TYSON: A dollar spent for infrastructure is different than a dollar spent for current operations of government.
AMANPOUR: All right. We've got about 30 seconds left. I want to know, do you think, Martin Regalia -- and then Senator Corker -- can some confidence be injected into the American consumer anytime soon?
REGALIA: Yes, I think it can. I think one thing that we have to address right away is, what's going to happen at the end of the year with the 2001 and 2003 tax cuts? There ought to be an extension, at least a temporary extension, and that would help to -- to ease both the consumers' fears and the business fears.
AMANPOUR: Senator Corker, 15 seconds.
CORKER: Yes, I agree with that. Let's -- let's leave tax policy as it is. Mark Zandi had a great piece today in the New York Times saying the same. Let's not fiddle any more. Let's leave it -- let's leave things so they're predictable and deal with -- deal with this down the road.
AMANPOUR: Well, we'll see how that plays out ahead of the elections and afterwards. Thank you all for joining us on this important topic.
CORKER: Thank you.
AMANPOUR: And we turn now to Pakistan, a major U.S. ally, where a major humanitarian crisis in its third week. Pakistan's government says the worst flooding in that nation's history has left 20 million people homeless. U.S. military helicopters are providing a lifeline for many there, but the U.N. says that 6 million people are in need of food, water and shelter.
ABC's Jim Sciutto flew into Pakistan's Swat Valley with a U.S. Army relief mission.
SCIUTTO (voice-over): From the air, the scale of the disaster is alarming, rivers swollen miles beyond their banks, behind them, a trail of destruction.
(UNKNOWN): I've never seen such a large area receive as much damage as I have seen in Swat.
SCIUTTO: Flying into the hard-hit Swat Valley aboard U.S. Army relief helicopters, we saw every single bridge destroyed, and on the ground, villages now dependent on aid from the air.
In Bahrain, population 40,000, its once waterfront hotels now in the water. It has no power, no clean water, and no roads in or out.
(on-screen): So it's cut on both sides?
(UNKNOWN): Yes, it's gone on both sides.
SCIUTTO: So this is -- this is an island now?
(UNKNOWN): (OFF-MIKE) is an island.
SCIUTTO: These American helicopters are ferrying supplies from bases like this one to villages that are completely cut off. We're seeing rice and flour and other supplies going in. The helicopters are today their only lifeline.
(voice-over): Food, much of it from the U.S., in, refugees out. For the fight crews diverted to relief from combat in Afghanistan, it is a dramatic shift.
(UNKNOWN): I sat down and spoke to all the troops about turning that switch off. But the first time I looked at those children needing help, I was no longer concerned.
SCIUTTO: U.S. and Pakistani relief teams are fighting against the clock. This weekend, the first confirmed cases of cholera, a potentially deadly disease that's the result of the lack of clean drinking water.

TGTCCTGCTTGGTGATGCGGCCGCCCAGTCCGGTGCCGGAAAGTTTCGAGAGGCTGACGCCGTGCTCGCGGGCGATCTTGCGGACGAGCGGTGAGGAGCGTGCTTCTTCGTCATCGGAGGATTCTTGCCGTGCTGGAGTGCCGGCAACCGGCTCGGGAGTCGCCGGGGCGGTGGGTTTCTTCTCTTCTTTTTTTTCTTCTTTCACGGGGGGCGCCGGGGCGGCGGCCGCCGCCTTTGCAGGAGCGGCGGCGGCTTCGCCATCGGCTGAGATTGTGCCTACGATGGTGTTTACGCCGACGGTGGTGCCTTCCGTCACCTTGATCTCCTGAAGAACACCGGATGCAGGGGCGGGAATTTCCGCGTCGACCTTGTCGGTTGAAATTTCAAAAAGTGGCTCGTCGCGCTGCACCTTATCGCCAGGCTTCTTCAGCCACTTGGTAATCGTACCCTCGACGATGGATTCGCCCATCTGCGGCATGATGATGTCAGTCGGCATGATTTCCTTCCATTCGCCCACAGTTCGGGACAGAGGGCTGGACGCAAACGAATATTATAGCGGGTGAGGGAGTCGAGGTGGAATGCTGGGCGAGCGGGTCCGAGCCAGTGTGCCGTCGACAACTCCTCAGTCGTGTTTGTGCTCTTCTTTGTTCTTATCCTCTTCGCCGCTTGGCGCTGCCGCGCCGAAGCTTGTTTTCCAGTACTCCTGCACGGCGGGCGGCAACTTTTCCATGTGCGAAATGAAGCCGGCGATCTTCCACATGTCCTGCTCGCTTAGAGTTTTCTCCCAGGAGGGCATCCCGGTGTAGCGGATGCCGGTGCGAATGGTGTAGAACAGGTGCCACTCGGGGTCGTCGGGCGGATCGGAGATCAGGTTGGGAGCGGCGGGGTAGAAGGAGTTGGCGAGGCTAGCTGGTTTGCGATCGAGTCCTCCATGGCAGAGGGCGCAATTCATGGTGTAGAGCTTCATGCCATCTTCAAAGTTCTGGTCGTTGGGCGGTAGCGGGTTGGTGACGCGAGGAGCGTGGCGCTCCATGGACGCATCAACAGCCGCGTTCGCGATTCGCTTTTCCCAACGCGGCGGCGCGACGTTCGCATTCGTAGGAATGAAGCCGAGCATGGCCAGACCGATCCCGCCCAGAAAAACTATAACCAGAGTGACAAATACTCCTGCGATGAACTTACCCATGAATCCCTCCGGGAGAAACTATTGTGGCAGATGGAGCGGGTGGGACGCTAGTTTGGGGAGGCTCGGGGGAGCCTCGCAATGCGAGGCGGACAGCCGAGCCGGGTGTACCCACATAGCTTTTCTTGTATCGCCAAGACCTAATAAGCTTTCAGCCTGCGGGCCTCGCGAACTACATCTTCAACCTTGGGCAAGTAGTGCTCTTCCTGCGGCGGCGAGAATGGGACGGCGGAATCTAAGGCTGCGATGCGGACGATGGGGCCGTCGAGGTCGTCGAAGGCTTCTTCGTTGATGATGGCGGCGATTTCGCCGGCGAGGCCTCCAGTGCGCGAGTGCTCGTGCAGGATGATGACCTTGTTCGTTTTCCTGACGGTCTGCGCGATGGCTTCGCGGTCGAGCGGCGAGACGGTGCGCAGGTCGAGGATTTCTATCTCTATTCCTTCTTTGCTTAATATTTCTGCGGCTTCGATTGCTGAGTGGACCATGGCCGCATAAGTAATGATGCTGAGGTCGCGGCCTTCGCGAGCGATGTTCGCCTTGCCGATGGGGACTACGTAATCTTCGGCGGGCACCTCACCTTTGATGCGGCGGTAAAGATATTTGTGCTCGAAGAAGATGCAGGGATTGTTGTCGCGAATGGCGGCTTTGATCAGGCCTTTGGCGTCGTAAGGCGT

For many Pakistanis, the flooding and its aftermath is a gritty reminder of all the ways the government has failed them, a plodding response, a state budget dependent on fallen loans, shoddy infrastructure. Seeking to take advantage of the chaos, the Taliban is delivering help where the government is not, particularly in Swat, which saw the end of a massive anti-militant offensive just weeks ago.
For the U.S., however, one sign of hope. America is deeply unpopular here, but the relief effort is winning hearts and minds. Among them, the mayor of Bahrain, who told me the U.S. is outdoing Pakistan's Muslim allies.
(UNKNOWN): And in this disaster, the Islamic countries give their aid after America.
SCIUTTO (on-screen): Does that surprise you?
(UNKNOWN): Yes, surprise, surprise.
SCIUTTO: A good surprise?
(UNKNOWN): Good surprise, yes.
SCIUTTO: The first priority of the American relief effort is to help the millions in need, but U.S. officials will say very openly it's also intended to improve America's dismal image here. Sixty-eight percent of Pakistanis view the U.S. negatively, and the sight of those American helicopters a very tangible form of outreach.
And, Christiane, on a lot of that food going in, we've seen them labeled very prominently with American flags.
AMANPOUR: Jim, indeed. Let's just talk a little bit more about that, because you mentioned the disapproval rate because of the drone strikes, because of going after terrorists that kill quite a lot of civilians. How are you noticing that in these areas Americans are actually being received warmly because of this aid?
SCIUTTO: Well, we see them getting hugged. They're getting kisses literally on the ground from these troops and thanks, gratitude for this aid that they're in desperate need of.
That said, nationally, the Pakistani media is not covering the U.S. relief effort very closely. They're focusing -- perhaps not surprisingly -- on the Pakistani relief effort. And in a sign of the sensitivity of simply being associated with the U.S., the U.S. will not identify local Pakistani NGOs that it's giving aid to so it doesn't open up the risk that they're subject -- that they're targeted for terror attacks.
AMANPOUR: And, Jim, very quickly, the Pakistani troops, are they being diverted from fighting the militants?
SCIUTTO: Well, there are 50,000 Pakistani troops involved in this relief effort. Pakistani officials say that none of them have been diverted from the border or from counterterror operations. And U.S. officials that we've spoken to today say they believe those reassurances. And they say, Christiane, that counterterror operations with the Pakistanis are underway as we speak.
AMANPOUR: Jim, thanks so much, from Islamabad.